I’m delighted to be back among the 400-year-old whitebark pine trees of the Wind River Range in northwest Wyoming. At tree line, near 10,000 feet, the bent and grizzled pines almost seem to thrive on wind-driven snow and sleet, lightning strikes, drought and disease. They stand as grand masters of sustained indifference.
Apparently insomnia is a family trait. My mother often lies awake at night. Her father (my grandfather) was a man of immense energy who routinely read until 1 or 2 a.m.I recall lying awake as a child, listening to murmurs of the television shows my parents were watching. As an adult I developed the sometime and uneasy rhythm of one night of wakefulness until 3 or 4 in the morning, followed by a night of a full eight hours’ sleep. I decided long ago not to lie awake in the dark. Instead I read or listen to music.
T. S. Eliot once declared—and I agree—that the greatest philosophical poem next to the Divine Comedy is the Bhagavad Gita (“Song of the Blessed One”), the most widely revered of the sacred texts of India.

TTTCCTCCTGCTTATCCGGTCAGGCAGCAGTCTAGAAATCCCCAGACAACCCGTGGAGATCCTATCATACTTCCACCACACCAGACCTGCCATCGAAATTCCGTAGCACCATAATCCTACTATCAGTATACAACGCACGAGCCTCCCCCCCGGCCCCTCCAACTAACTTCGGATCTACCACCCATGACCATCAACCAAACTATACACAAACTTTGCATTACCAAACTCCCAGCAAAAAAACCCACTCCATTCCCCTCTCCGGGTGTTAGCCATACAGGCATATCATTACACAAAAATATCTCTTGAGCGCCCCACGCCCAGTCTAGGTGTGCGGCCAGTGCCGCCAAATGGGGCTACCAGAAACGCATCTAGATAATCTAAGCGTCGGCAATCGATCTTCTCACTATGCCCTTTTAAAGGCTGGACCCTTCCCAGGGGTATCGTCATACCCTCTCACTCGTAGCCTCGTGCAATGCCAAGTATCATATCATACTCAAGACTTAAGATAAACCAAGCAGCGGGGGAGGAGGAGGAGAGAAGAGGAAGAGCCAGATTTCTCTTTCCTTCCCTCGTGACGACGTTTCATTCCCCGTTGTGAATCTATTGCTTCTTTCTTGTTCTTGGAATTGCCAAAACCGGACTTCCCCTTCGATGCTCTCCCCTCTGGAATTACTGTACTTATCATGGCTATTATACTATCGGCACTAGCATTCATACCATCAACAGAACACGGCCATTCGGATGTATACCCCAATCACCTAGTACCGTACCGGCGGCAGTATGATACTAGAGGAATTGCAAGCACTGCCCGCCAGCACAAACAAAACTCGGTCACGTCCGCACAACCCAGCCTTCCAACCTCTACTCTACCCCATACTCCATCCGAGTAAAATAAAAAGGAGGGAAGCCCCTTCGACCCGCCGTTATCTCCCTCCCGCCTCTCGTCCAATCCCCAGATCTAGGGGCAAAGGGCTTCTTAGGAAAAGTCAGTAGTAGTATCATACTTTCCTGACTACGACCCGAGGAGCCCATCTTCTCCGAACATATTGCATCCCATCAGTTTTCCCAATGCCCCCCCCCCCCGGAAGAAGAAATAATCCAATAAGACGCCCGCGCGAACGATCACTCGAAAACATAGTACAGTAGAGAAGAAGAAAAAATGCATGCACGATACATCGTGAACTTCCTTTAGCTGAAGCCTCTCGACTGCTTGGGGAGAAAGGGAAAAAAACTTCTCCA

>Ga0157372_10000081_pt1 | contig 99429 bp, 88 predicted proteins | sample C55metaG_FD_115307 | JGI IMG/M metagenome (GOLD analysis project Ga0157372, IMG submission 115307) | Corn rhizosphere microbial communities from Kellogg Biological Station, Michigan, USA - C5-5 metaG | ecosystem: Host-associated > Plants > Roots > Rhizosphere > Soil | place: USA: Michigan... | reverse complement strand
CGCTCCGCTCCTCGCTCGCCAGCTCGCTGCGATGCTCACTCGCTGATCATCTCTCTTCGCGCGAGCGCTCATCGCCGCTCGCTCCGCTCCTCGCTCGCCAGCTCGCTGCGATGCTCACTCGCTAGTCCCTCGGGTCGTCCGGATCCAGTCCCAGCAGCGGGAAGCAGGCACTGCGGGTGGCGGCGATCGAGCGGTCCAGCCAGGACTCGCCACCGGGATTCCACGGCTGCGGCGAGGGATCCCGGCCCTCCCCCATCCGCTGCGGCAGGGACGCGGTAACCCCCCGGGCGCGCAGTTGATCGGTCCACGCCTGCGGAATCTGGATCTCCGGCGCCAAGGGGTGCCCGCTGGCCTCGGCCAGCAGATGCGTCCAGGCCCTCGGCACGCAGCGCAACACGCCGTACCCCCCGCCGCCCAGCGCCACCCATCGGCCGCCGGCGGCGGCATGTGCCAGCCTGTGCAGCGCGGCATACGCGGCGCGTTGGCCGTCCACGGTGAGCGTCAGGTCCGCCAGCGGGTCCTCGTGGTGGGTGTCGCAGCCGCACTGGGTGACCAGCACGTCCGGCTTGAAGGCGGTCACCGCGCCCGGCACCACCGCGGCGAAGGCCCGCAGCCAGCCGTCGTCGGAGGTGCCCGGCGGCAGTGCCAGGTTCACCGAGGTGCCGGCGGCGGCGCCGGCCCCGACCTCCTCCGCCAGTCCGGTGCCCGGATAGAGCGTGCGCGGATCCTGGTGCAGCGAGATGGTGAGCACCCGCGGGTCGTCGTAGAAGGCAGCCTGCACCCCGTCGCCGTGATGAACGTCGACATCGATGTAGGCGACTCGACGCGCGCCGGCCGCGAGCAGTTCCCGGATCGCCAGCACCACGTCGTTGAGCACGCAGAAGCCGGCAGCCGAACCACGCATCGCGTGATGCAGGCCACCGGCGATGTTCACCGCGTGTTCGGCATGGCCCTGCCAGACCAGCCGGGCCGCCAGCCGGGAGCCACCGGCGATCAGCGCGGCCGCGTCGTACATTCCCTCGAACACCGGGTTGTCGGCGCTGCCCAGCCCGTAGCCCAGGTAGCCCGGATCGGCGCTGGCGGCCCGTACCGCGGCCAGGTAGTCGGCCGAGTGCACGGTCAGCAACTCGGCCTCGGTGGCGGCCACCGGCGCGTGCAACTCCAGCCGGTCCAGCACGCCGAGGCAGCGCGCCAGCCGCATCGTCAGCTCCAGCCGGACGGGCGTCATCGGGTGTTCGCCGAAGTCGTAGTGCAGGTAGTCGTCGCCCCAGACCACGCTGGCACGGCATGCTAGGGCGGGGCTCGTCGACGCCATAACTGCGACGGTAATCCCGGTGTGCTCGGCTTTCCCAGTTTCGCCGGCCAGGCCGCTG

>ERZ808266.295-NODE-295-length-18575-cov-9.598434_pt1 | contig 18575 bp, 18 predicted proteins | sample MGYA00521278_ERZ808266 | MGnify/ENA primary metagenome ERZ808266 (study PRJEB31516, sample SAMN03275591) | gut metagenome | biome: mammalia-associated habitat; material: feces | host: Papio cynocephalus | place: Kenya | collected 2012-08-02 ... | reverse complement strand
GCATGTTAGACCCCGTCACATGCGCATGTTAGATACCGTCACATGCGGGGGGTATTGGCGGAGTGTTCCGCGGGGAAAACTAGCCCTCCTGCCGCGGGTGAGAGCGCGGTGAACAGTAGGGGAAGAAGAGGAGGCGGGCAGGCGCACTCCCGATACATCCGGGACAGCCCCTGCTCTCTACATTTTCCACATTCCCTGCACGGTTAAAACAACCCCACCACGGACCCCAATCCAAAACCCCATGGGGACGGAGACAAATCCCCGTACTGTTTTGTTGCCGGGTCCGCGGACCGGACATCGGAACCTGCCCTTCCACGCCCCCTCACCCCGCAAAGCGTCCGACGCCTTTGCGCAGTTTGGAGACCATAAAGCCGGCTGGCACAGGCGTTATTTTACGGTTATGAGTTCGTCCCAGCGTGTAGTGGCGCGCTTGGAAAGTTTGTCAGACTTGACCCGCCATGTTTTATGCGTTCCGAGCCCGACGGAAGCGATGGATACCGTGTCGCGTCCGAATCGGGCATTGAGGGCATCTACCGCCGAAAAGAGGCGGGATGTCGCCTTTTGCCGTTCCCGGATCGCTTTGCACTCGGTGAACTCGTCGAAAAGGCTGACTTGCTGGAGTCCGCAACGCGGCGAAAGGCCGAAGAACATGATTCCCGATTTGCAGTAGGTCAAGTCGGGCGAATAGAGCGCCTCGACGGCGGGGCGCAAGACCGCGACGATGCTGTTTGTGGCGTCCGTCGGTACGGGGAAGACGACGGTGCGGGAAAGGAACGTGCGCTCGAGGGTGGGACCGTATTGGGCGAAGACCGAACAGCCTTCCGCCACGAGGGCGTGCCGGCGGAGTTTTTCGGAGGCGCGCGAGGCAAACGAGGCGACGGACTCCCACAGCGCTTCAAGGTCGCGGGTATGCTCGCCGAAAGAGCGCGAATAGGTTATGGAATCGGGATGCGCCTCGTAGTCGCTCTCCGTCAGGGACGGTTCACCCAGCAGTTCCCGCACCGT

It is by living and dying that one becomes a theologian, Martin Luther said. With that comment in mind, we have resumed a Century series published at intervals since 1939 and asked theologians to reflect on their own struggles, disappointments, questions and hopes as people of faith and to consider how their work and life have been intertwined.
Feidin Santana feared for his life when he made a video recording of a policeman shooting Walter Scott in the back in North Charleston, South Carolina. After Santana took the video with his phone, he considered deleting the evidence and fleeing town. But because he turned the video over to the police, the officer, Michael Slager, was held accountable for the shooting. Scott, an unarmed black man, was shot after being stopped for a broken taillight. Santana encourages others to record bad things happening, even though he says he had doubts about what he was doing at the time (Washington Post, April 9).